Friday, April 13, 2012

An interview with an undercover activist

As difficult as it can be to go into work every day and resist the urge to grab armfuls of animals and run, ultimately I know that undercover investigations are altering the landscape of animal agriculture in a way that is so much larger than that which could be accomplished with individual acts of liberation alone. Until recently, investigations also had the benefit of being legal in most states, which is a protection that drew me to the profession, and also why lawmakers and industry officials are working so swiftly to criminalize our behavior.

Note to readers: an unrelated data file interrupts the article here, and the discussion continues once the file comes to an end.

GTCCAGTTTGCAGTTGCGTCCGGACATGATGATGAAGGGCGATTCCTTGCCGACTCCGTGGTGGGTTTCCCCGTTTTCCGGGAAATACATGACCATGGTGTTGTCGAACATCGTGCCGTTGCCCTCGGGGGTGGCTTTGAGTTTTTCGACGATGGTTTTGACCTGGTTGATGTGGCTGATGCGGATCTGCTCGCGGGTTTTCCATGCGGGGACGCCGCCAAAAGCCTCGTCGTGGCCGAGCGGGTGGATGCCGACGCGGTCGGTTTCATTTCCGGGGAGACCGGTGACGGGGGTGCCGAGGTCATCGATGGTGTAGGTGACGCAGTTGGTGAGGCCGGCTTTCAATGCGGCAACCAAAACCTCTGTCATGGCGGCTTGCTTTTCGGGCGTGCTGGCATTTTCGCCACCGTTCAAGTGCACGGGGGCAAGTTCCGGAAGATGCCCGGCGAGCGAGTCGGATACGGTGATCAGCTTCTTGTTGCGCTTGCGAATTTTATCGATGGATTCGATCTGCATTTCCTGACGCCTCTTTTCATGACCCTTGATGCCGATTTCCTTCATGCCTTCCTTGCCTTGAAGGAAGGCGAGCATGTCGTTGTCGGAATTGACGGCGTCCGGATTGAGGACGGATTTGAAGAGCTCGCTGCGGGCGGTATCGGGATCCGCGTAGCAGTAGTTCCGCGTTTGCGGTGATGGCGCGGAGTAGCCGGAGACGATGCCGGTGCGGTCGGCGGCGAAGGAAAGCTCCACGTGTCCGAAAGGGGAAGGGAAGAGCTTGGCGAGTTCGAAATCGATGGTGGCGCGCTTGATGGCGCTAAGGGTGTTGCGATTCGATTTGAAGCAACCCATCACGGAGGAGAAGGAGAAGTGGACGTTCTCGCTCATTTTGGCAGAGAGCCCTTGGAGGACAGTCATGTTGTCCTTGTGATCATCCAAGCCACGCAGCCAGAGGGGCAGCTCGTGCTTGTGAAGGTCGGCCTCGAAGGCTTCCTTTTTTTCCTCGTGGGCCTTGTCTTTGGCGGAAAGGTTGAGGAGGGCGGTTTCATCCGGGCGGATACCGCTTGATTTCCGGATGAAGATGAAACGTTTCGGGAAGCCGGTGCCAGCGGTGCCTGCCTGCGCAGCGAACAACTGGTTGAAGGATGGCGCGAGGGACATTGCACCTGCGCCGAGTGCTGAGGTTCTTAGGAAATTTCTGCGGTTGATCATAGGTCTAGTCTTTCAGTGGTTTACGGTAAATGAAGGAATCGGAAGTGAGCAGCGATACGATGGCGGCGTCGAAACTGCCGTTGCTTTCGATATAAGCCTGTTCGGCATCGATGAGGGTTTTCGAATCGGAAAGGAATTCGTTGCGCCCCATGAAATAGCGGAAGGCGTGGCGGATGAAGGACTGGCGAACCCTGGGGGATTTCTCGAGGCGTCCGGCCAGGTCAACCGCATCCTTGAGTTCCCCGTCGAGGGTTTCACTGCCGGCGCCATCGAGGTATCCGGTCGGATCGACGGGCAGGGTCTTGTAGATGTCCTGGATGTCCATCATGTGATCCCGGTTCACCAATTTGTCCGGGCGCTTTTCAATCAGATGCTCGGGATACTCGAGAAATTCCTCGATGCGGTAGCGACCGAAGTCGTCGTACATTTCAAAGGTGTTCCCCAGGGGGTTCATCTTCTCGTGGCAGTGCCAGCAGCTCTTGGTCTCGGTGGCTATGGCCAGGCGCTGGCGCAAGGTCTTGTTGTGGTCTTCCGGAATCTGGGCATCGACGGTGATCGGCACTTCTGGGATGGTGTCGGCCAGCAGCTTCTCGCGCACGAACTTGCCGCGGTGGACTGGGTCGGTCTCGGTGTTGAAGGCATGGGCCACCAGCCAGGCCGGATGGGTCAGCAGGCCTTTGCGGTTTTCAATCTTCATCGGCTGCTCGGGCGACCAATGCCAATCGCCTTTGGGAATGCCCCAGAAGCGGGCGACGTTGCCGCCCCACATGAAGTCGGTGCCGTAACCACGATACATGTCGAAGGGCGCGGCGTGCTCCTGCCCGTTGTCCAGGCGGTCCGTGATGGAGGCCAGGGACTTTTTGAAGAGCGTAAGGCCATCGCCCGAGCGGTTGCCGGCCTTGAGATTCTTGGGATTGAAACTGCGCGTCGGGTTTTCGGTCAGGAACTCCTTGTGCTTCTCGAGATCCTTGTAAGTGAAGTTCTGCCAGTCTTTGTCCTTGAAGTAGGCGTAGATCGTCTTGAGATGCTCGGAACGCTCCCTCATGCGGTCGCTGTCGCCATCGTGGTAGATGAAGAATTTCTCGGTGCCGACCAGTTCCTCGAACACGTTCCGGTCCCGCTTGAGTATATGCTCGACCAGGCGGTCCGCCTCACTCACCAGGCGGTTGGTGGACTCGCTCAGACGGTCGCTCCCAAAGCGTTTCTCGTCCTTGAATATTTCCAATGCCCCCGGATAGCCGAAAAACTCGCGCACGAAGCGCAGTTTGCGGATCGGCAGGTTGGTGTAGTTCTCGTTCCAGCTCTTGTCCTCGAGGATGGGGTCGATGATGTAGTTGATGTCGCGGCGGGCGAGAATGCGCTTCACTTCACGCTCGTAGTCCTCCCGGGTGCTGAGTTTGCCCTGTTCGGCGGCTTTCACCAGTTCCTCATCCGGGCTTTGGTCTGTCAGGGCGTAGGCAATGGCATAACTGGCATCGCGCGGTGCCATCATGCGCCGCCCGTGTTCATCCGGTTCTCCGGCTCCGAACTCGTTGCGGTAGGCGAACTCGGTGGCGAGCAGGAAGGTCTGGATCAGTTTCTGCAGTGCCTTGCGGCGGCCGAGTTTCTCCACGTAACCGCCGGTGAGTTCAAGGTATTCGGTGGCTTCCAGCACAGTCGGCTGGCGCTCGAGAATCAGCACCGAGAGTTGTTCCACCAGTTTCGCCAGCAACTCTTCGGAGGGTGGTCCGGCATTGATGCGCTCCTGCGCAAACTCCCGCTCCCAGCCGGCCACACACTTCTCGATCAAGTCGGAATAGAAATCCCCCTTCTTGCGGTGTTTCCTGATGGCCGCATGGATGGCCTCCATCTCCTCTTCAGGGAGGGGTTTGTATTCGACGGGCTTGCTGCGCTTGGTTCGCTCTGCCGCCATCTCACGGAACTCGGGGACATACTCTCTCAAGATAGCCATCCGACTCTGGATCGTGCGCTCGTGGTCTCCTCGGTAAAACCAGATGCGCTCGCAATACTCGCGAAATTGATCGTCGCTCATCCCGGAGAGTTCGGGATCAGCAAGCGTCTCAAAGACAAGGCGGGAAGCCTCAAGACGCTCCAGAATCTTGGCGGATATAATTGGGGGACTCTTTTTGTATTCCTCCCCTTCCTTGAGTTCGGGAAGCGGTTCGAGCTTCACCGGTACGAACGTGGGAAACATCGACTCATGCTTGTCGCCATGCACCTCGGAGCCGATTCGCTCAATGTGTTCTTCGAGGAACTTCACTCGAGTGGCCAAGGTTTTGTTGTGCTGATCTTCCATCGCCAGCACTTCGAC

Yes, I’m going to link to Will Potter’s blog again. No apologies – his posts are consistently thoughtful and informative.

This one is an interview with an undercover factory-farm investigator. Try to square it with the agribusiness depiction of these people as criminals and terrorists who should be silenced.

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